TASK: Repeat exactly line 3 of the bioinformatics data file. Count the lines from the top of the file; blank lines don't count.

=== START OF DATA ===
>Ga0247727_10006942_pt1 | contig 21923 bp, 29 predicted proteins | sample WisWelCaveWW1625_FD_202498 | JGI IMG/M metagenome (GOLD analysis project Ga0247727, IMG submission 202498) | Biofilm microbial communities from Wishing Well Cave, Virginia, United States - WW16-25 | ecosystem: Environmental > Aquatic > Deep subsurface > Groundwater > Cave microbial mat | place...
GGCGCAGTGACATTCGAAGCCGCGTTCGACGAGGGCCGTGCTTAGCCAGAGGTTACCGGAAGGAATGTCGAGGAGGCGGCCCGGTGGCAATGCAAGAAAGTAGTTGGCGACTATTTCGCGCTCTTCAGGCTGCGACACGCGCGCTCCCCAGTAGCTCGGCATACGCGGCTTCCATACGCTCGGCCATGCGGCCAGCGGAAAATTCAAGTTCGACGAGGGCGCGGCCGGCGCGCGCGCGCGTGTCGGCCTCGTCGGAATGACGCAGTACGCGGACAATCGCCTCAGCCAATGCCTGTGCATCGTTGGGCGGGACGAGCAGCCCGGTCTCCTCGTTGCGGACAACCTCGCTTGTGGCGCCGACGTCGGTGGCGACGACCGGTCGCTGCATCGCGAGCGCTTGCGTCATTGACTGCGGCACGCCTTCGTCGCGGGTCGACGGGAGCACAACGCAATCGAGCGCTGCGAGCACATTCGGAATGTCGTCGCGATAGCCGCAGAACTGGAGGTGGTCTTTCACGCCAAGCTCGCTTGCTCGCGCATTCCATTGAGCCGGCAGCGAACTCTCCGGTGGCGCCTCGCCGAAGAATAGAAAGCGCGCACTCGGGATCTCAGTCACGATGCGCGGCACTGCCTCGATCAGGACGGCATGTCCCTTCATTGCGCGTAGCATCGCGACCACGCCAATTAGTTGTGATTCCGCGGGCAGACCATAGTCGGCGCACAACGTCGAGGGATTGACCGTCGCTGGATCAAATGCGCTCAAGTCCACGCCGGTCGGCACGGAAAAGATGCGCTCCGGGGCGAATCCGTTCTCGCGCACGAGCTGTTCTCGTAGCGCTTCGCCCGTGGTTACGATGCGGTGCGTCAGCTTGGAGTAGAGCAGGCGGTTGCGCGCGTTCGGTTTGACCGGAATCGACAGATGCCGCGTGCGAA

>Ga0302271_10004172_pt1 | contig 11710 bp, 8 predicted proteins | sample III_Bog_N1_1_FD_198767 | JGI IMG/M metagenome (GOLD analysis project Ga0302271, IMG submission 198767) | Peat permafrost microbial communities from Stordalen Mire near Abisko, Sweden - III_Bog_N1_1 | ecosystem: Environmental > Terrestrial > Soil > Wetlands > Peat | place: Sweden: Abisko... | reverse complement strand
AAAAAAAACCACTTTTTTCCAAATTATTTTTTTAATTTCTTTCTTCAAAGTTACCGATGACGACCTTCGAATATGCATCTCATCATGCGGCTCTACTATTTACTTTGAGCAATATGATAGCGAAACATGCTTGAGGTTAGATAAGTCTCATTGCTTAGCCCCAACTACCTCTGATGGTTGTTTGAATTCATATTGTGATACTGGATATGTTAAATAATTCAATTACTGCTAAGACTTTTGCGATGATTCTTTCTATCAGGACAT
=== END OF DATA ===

>Ga0302271_10004172_pt1 | contig 11710 bp, 8 predicted proteins | sample III_Bog_N1_1_FD_198767 | JGI IMG/M metagenome (GOLD analysis project Ga0302271, IMG submission 198767) | Peat permafrost microbial communities from Stordalen Mire near Abisko, Sweden - III_Bog_N1_1 | ecosystem: Environmental > Terrestrial > Soil > Wetlands > Peat | place: Sweden: Abisko... | reverse complement strand